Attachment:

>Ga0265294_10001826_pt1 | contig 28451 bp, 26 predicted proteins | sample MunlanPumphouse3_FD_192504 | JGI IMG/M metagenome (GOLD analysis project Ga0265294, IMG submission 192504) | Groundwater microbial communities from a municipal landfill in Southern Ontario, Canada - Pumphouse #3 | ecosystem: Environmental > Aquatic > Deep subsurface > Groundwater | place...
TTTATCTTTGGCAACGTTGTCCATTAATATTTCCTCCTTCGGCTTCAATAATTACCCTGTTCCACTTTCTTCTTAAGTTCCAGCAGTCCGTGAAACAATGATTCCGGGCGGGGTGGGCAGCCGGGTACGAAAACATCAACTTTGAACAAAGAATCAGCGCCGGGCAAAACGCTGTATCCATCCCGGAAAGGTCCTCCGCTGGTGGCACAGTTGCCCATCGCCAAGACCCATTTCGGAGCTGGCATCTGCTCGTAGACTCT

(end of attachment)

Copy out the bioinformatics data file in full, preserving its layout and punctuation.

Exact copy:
>Ga0265294_10001826_pt1 | contig 28451 bp, 26 predicted proteins | sample MunlanPumphouse3_FD_192504 | JGI IMG/M metagenome (GOLD analysis project Ga0265294, IMG submission 192504) | Groundwater microbial communities from a municipal landfill in Southern Ontario, Canada - Pumphouse #3 | ecosystem: Environmental > Aquatic > Deep subsurface > Groundwater | place...
TTTATCTTTGGCAACGTTGTCCATTAATATTTCCTCCTTCGGCTTCAATAATTACCCTGTTCCACTTTCTTCTTAAGTTCCAGCAGTCCGTGAAACAATGATTCCGGGCGGGGTGGGCAGCCGGGTACGAAAACATCAACTTTGAACAAAGAATCAGCGCCGGGCAAAACGCTGTATCCATCCCGGAAAGGTCCTCCGCTGGTGGCACAGTTGCCCATCGCCAAGACCCATTTCGGAGCTGGCATCTGCTCGTAGACTCT